FSIS has contracted with RTI International to conduct the web-based survey/experiment. The web-based survey/experiment will comprise three components. For the first component, respondents will complete a series of limited time exposure tasks (LTE) to measure their extrinsic value ( i.e., saliency) of the “Product of USA” labeling claim. Respondents will view up to six mock products that vary in terms of whether the “Product of USA” claim is present, and if present, the location and formatting of the “Product of USA” claim. Respondents will be exposed to each mock product for a limited time ( e.g., 20 seconds) then asked to list what labeling features they recall (unaided) and then to answer a series of recognition questions to indicate whether they saw specific images and phrases (including the “Product of USA” claim) or not. Responses will be statistically analyzed to determine respondents’ saliency or degree of attention for the “Product of USA” labeling claim.

For the second component, respondents will answer survey questions to address (1) their understanding of the current “Product of USA” labeling claim as it relates to product country of origin ( e.g., born, raised, slaughtered, processed) and (2) their understanding of the meaning of other “USDA” labeling such as “USDA Choice” or the USDA mark of inspection, as related to product country of origin.

For the third component, respondents will complete a discrete choice experiment (DCE) to measure their intrinsic value (WTP) for meat products bearing the “Product of USA” labeling claim for the current definition and potential revised definitions ( e.g., the meat is from an animal that was both slaughtered and processed in the United States). Respondents will complete 8 to 10 choice questions in which they are asked to choose between two hypothetical products; for example, two ground beef products that differ based on the following attributes: Price ($/lb), definition for a “Product of USA” labeling claim, and the presence or absence of the following claims ( e.g., breed, diet, production conditions, raising conditions, and freshness). Responses will be statistically analyzed to determine respondents’ WTP for the current definition and potential revised definitions of the voluntary “Product of USA” labeling claim.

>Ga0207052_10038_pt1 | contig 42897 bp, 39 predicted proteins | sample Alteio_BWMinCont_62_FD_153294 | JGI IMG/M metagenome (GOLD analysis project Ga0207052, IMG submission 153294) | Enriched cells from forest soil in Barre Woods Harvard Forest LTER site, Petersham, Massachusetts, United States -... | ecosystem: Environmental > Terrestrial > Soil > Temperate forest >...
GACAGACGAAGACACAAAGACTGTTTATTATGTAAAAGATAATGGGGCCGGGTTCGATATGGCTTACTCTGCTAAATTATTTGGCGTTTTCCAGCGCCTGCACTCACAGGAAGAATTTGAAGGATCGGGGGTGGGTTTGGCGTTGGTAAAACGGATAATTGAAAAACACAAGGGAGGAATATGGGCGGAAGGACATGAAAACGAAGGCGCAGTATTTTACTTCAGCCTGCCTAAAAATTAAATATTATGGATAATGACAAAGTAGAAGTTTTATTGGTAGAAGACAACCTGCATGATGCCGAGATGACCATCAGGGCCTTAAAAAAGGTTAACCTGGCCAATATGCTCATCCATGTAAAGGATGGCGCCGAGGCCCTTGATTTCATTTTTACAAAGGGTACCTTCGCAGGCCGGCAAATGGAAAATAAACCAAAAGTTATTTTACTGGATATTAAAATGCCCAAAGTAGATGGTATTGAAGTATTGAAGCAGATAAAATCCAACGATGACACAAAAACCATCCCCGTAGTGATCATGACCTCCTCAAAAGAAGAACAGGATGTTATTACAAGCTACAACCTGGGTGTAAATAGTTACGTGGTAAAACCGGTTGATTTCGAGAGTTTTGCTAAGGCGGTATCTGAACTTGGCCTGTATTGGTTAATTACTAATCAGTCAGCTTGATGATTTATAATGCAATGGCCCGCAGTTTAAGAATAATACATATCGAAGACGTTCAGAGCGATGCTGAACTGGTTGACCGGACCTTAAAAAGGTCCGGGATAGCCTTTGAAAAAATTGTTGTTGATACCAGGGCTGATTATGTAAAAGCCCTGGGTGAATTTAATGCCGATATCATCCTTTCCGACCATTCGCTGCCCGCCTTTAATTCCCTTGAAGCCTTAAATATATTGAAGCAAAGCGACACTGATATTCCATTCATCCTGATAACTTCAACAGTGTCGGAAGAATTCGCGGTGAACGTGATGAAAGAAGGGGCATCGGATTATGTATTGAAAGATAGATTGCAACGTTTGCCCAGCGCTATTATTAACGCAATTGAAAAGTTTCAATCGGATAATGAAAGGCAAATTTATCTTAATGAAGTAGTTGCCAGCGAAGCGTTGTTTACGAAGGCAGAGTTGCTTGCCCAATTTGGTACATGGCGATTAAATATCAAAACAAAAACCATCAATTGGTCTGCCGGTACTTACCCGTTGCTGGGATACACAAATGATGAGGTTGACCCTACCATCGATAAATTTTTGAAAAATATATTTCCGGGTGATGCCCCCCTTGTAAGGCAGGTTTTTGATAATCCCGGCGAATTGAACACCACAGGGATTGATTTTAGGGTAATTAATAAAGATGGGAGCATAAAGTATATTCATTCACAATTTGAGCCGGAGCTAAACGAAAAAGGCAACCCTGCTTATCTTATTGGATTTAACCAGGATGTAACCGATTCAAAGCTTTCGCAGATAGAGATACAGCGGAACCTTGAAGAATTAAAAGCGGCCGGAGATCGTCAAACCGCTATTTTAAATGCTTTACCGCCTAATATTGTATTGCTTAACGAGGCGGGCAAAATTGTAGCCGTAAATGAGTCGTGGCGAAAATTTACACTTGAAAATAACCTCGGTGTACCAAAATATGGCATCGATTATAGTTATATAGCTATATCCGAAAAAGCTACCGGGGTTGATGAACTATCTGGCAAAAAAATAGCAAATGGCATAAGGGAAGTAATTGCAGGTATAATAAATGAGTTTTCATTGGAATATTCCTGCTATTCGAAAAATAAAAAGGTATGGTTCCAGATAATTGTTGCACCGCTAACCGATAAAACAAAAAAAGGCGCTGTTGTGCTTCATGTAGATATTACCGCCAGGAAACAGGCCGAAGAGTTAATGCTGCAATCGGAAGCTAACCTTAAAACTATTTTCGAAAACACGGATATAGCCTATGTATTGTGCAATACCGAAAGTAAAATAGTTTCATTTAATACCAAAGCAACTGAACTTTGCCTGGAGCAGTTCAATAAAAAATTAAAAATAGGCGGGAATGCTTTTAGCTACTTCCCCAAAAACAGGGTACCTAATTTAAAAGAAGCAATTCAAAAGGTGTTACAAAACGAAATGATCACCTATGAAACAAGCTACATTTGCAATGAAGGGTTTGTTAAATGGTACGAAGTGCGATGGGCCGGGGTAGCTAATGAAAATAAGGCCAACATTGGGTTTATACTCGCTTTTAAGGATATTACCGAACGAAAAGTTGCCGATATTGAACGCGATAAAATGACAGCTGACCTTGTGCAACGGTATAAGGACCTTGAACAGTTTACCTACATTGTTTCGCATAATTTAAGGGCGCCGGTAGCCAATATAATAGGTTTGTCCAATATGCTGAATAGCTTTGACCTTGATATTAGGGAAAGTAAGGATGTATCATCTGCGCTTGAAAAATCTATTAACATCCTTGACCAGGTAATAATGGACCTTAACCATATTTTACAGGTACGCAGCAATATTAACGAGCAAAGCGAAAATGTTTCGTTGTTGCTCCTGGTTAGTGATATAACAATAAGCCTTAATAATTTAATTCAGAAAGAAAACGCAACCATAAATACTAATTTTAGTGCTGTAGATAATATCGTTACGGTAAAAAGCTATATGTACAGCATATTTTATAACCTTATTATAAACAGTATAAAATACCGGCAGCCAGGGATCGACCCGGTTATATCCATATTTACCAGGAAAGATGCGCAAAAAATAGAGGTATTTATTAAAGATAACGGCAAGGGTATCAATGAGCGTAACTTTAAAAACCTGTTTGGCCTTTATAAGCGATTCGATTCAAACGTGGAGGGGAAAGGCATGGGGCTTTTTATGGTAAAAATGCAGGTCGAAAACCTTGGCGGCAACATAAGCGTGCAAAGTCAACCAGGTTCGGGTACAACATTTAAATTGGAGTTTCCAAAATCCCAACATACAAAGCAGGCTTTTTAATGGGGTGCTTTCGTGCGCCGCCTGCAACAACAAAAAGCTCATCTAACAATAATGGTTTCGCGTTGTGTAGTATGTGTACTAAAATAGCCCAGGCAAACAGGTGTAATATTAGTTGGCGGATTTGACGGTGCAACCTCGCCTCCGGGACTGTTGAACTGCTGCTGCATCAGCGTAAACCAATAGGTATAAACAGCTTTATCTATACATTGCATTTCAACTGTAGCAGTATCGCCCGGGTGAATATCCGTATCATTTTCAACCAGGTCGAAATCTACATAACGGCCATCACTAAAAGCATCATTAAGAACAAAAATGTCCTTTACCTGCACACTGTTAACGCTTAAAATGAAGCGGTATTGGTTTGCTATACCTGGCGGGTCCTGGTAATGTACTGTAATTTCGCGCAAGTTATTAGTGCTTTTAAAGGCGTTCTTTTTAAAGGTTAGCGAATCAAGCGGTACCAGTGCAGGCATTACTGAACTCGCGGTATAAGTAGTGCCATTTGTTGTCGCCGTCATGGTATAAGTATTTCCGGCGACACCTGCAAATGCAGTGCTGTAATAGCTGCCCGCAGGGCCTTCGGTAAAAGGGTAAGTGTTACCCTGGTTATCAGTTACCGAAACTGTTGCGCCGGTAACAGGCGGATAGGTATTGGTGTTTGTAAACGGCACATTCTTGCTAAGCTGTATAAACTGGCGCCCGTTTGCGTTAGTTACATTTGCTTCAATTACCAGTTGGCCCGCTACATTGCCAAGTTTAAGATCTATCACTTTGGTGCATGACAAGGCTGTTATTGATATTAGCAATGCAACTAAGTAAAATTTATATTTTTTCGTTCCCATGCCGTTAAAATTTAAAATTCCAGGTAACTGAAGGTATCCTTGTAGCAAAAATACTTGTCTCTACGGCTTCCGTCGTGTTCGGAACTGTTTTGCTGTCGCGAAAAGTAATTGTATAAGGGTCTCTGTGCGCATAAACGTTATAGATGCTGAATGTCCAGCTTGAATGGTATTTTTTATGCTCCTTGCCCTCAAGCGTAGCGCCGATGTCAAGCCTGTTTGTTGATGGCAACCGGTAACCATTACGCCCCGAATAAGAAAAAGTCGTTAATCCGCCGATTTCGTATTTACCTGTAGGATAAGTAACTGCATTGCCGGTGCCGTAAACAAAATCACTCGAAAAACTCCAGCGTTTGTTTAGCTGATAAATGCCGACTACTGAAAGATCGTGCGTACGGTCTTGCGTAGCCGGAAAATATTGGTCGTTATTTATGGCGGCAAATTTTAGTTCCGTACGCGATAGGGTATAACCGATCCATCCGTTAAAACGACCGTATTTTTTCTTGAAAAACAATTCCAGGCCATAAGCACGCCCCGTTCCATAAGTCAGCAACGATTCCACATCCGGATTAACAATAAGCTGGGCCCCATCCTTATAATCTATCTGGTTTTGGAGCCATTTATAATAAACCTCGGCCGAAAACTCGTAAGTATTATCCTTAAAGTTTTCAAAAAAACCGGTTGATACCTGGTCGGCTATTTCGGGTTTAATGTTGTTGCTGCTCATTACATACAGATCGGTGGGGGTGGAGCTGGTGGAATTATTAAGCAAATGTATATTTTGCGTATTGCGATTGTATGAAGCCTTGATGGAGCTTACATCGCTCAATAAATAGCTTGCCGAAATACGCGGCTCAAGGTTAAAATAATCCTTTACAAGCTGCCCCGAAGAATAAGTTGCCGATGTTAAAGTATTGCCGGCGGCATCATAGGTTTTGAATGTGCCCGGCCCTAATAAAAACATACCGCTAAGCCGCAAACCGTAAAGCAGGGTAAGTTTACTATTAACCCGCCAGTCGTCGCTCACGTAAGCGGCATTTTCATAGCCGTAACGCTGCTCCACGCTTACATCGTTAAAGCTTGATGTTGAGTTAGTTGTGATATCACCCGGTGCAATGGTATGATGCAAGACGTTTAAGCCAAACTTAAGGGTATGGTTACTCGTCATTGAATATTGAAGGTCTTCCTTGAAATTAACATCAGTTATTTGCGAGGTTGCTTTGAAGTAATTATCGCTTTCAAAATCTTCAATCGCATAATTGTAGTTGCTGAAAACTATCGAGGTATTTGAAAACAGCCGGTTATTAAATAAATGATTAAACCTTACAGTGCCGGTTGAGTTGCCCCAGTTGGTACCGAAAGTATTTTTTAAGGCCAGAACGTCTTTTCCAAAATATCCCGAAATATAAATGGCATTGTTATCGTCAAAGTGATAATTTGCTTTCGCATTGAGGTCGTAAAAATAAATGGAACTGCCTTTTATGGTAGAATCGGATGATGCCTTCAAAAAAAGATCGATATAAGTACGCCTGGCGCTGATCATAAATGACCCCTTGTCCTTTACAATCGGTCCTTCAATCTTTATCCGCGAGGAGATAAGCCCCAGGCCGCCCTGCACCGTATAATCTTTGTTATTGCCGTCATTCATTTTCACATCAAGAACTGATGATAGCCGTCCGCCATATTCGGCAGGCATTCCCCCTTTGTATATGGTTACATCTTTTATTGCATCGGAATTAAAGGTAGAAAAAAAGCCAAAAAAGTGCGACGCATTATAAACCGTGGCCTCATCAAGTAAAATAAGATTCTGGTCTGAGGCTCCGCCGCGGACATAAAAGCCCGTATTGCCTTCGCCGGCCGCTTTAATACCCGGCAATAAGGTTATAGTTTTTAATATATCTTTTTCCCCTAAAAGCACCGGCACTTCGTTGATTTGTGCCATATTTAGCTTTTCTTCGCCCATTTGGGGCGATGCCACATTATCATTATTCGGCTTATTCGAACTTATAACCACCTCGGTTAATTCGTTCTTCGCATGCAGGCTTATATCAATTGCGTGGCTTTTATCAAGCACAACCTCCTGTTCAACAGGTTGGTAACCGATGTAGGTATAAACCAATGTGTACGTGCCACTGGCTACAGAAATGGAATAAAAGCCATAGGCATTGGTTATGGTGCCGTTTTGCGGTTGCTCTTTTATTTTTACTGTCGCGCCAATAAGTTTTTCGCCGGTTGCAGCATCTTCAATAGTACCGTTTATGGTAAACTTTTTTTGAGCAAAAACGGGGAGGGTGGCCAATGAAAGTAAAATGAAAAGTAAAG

To administer the survey, RTI will partner with Ipsos’ KnowledgePanel, a probability-based panel that is designed to be nationally representative of the U.S. adult population, with panel members recruited using address-based sampling and weighting procedures to provide nationally representative estimates. Ipsos will select a sample that is sufficient to yield 4,400 responses (including 300 people who generally speak Spanish at home).

A selected sample of panel members will be invited to participate in the study via email. Surveyed individuals will be adults (18 years of age and older) who speak English or Spanish (the survey will be translated into Spanish), have primary or shared responsibility for grocery shopping for their household, and are purchasers of meat products.

–Federal register

To comment on planned survey:

DATES:

Submit comments on or before April 4, 2022.

ADDRESSES:

FSIS invites interested persons to submit comments on this Federal Register notice. Comments may be submitted by one of the following methods:

• Federal eRulemaking Portal: This website provides commenters the ability to type short comments directly into the comment field on the web page or to attach a file for lengthier comments. Go to https://www.regulations.gov. Follow the on-line instructions at that site for submitting comments.

• Mail: Send to Docket Clerk, U.S. Department of Agriculture, Food Safety and Inspection Service, 1400 Independence Avenue SW, Mailstop 3758, Washington, DC 20250-3700.

• Hand- or courier-delivered submittals: Deliver to 1400 Independence Avenue SW, Washington, DC 20250-3700.

Instructions: All items submitted by mail or electronic mail must include the Agency name and docket number FSIS-2021-0031. Comments received in response to this docket will be made available for public inspection and posted without change, including any personal information, to https://www.regulations.gov.